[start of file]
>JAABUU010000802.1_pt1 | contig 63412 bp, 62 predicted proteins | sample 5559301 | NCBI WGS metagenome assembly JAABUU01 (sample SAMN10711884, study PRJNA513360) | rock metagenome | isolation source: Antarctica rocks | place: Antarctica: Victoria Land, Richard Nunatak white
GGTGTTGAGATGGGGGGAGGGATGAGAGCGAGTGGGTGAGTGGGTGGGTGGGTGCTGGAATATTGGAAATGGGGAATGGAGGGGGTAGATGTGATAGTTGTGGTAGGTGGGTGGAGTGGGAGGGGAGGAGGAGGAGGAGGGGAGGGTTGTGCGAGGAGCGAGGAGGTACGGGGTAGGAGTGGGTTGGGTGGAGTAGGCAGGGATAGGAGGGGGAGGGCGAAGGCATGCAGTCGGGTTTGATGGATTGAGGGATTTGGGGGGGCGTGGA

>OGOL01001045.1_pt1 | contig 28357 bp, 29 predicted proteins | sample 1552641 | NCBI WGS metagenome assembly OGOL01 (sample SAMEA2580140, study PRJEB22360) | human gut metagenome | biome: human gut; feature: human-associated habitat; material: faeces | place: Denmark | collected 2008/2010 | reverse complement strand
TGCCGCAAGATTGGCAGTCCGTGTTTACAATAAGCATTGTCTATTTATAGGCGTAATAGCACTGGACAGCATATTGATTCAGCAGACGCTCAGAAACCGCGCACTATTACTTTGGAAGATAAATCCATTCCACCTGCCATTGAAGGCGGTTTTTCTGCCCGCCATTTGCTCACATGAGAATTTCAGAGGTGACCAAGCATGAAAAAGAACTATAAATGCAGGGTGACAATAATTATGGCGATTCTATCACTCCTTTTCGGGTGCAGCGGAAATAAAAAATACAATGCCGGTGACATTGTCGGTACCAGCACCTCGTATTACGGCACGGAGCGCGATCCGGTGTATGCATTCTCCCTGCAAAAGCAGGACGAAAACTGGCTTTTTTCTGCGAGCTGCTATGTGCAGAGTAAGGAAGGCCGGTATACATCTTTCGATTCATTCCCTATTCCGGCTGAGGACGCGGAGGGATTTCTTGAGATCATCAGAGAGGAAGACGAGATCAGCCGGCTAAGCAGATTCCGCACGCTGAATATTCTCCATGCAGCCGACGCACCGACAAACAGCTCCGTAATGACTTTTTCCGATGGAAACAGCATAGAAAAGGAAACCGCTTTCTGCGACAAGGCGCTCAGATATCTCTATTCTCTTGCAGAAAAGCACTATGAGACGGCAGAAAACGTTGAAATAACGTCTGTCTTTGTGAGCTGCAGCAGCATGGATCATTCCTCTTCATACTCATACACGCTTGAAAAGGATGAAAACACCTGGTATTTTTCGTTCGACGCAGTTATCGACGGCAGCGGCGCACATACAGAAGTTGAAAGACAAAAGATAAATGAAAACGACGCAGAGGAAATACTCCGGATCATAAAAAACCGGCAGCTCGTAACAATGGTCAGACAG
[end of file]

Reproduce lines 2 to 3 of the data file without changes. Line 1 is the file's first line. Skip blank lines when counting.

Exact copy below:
GGTGTTGAGATGGGGGGAGGGATGAGAGCGAGTGGGTGAGTGGGTGGGTGGGTGCTGGAATATTGGAAATGGGGAATGGAGGGGGTAGATGTGATAGTTGTGGTAGGTGGGTGGAGTGGGAGGGGAGGAGGAGGAGGAGGGGAGGGTTGTGCGAGGAGCGAGGAGGTACGGGGTAGGAGTGGGTTGGGTGGAGTAGGCAGGGATAGGAGGGGGAGGGCGAAGGCATGCAGTCGGGTTTGATGGATTGAGGGATTTGGGGGGGCGTGGA

>OGOL01001045.1_pt1 | contig 28357 bp, 29 predicted proteins | sample 1552641 | NCBI WGS metagenome assembly OGOL01 (sample SAMEA2580140, study PRJEB22360) | human gut metagenome | biome: human gut; feature: human-associated habitat; material: faeces | place: Denmark | collected 2008/2010 | reverse complement strand